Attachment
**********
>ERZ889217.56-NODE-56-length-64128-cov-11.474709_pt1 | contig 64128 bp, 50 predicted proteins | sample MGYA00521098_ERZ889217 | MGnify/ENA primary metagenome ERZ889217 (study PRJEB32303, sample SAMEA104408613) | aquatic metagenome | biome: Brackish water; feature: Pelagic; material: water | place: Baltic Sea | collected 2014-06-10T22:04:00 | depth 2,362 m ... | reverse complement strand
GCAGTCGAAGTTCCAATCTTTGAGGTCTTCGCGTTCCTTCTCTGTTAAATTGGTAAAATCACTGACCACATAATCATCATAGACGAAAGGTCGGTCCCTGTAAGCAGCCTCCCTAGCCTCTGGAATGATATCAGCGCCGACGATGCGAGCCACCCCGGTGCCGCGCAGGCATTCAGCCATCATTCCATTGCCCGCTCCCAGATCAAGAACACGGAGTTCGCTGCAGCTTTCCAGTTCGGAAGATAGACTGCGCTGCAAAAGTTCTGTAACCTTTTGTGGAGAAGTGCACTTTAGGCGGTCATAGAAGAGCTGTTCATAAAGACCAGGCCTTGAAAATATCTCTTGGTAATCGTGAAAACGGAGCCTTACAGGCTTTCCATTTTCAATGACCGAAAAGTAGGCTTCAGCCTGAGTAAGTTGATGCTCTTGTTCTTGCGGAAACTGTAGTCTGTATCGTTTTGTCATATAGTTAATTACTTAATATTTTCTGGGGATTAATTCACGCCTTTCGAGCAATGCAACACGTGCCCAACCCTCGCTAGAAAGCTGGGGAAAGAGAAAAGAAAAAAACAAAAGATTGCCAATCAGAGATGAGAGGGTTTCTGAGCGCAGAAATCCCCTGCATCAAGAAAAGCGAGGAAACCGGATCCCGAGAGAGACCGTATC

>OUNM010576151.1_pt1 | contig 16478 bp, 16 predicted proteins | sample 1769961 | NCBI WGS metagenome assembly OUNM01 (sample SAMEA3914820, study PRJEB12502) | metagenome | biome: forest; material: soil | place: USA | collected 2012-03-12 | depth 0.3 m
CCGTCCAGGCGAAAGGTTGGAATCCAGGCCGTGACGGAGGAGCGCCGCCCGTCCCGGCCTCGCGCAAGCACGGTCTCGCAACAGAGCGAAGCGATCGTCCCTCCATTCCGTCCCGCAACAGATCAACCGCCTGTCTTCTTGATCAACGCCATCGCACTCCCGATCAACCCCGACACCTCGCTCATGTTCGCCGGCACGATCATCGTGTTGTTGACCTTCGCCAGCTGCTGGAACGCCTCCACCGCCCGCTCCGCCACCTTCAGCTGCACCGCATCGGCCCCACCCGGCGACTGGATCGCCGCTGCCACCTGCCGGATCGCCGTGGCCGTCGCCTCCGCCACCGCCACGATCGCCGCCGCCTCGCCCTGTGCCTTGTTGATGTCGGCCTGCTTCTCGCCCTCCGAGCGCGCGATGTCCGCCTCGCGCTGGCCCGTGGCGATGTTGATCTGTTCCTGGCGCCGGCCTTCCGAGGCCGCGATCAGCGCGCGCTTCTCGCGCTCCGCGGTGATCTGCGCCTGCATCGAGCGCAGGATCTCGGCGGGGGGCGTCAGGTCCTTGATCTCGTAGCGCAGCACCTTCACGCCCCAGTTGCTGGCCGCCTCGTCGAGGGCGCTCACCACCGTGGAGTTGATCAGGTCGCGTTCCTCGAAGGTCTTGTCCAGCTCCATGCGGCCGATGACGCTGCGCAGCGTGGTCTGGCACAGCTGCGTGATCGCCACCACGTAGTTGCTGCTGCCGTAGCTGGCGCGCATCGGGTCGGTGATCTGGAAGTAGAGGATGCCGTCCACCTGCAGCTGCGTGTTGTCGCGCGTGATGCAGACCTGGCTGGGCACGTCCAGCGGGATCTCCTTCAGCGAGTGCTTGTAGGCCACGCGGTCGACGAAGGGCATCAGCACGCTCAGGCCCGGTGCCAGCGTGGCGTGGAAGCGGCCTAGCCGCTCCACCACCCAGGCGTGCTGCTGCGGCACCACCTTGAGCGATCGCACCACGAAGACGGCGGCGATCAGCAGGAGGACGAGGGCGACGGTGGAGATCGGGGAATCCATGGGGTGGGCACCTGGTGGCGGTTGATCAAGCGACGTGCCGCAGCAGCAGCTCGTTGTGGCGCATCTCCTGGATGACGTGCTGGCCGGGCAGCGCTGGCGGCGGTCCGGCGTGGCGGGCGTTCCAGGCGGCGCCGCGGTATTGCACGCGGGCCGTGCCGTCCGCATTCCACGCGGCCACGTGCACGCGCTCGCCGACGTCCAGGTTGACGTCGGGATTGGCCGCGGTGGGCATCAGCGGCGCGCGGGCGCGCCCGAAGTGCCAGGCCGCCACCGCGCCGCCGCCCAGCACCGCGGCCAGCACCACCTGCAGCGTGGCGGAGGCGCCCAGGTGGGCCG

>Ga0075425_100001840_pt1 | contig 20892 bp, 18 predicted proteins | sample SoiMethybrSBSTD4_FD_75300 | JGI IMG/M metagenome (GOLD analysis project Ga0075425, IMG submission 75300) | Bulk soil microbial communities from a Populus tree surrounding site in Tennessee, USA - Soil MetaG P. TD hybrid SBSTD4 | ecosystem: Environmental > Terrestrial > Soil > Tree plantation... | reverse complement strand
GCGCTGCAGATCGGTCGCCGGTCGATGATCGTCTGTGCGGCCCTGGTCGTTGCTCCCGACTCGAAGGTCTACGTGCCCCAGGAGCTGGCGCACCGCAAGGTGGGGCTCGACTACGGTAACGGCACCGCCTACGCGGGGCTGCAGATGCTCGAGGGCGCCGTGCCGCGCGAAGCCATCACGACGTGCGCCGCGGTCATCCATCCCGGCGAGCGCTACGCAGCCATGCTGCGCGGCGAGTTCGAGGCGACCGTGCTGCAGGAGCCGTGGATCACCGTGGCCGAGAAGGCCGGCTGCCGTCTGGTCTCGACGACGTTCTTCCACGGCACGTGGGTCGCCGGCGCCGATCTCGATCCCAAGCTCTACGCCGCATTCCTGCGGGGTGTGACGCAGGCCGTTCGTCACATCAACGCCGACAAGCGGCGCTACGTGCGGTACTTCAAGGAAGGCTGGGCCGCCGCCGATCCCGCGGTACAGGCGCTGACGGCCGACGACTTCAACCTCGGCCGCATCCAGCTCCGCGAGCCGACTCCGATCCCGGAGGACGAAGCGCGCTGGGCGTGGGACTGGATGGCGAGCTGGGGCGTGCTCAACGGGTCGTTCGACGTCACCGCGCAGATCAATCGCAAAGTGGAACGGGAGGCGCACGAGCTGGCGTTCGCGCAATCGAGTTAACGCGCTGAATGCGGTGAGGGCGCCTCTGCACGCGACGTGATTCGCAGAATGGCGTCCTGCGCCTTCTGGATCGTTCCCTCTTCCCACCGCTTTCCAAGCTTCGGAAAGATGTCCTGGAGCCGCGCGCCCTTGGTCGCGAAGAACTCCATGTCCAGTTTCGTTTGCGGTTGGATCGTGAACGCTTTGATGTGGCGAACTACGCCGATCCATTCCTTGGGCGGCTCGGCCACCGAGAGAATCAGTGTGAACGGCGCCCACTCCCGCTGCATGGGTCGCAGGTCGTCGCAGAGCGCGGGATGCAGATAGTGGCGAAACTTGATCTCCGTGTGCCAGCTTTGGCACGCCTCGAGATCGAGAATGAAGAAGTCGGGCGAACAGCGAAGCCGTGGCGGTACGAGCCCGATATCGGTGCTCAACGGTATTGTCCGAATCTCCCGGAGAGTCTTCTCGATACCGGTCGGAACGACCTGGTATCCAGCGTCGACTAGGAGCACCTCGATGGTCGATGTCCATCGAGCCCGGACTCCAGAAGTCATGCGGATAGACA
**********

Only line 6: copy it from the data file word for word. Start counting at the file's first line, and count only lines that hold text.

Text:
GCGCTGCAGATCGGTCGCCGGTCGATGATCGTCTGTGCGGCCCTGGTCGTTGCTCCCGACTCGAAGGTCTACGTGCCCCAGGAGCTGGCGCACCGCAAGGTGGGGCTCGACTACGGTAACGGCACCGCCTACGCGGGGCTGCAGATGCTCGAGGGCGCCGTGCCGCGCGAAGCCATCACGACGTGCGCCGCGGTCATCCATCCCGGCGAGCGCTACGCAGCCATGCTGCGCGGCGAGTTCGAGGCGACCGTGCTGCAGGAGCCGTGGATCACCGTGGCCGAGAAGGCCGGCTGCCGTCTGGTCTCGACGACGTTCTTCCACGGCACGTGGGTCGCCGGCGCCGATCTCGATCCCAAGCTCTACGCCGCATTCCTGCGGGGTGTGACGCAGGCCGTTCGTCACATCAACGCCGACAAGCGGCGCTACGTGCGGTACTTCAAGGAAGGCTGGGCCGCCGCCGATCCCGCGGTACAGGCGCTGACGGCCGACGACTTCAACCTCGGCCGCATCCAGCTCCGCGAGCCGACTCCGATCCCGGAGGACGAAGCGCGCTGGGCGTGGGACTGGATGGCGAGCTGGGGCGTGCTCAACGGGTCGTTCGACGTCACCGCGCAGATCAATCGCAAAGTGGAACGGGAGGCGCACGAGCTGGCGTTCGCGCAATCGAGTTAACGCGCTGAATGCGGTGAGGGCGCCTCTGCACGCGACGTGATTCGCAGAATGGCGTCCTGCGCCTTCTGGATCGTTCCCTCTTCCCACCGCTTTCCAAGCTTCGGAAAGATGTCCTGGAGCCGCGCGCCCTTGGTCGCGAAGAACTCCATGTCCAGTTTCGTTTGCGGTTGGATCGTGAACGCTTTGATGTGGCGAACTACGCCGATCCATTCCTTGGGCGGCTCGGCCACCGAGAGAATCAGTGTGAACGGCGCCCACTCCCGCTGCATGGGTCGCAGGTCGTCGCAGAGCGCGGGATGCAGATAGTGGCGAAACTTGATCTCCGTGTGCCAGCTTTGGCACGCCTCGAGATCGAGAATGAAGAAGTCGGGCGAACAGCGAAGCCGTGGCGGTACGAGCCCGATATCGGTGCTCAACGGTATTGTCCGAATCTCCCGGAGAGTCTTCTCGATACCGGTCGGAACGACCTGGTATCCAGCGTCGACTAGGAGCACCTCGATGGTCGATGTCCATCGAGCCCGGACTCCAGAAGTCATGCGGATAGACA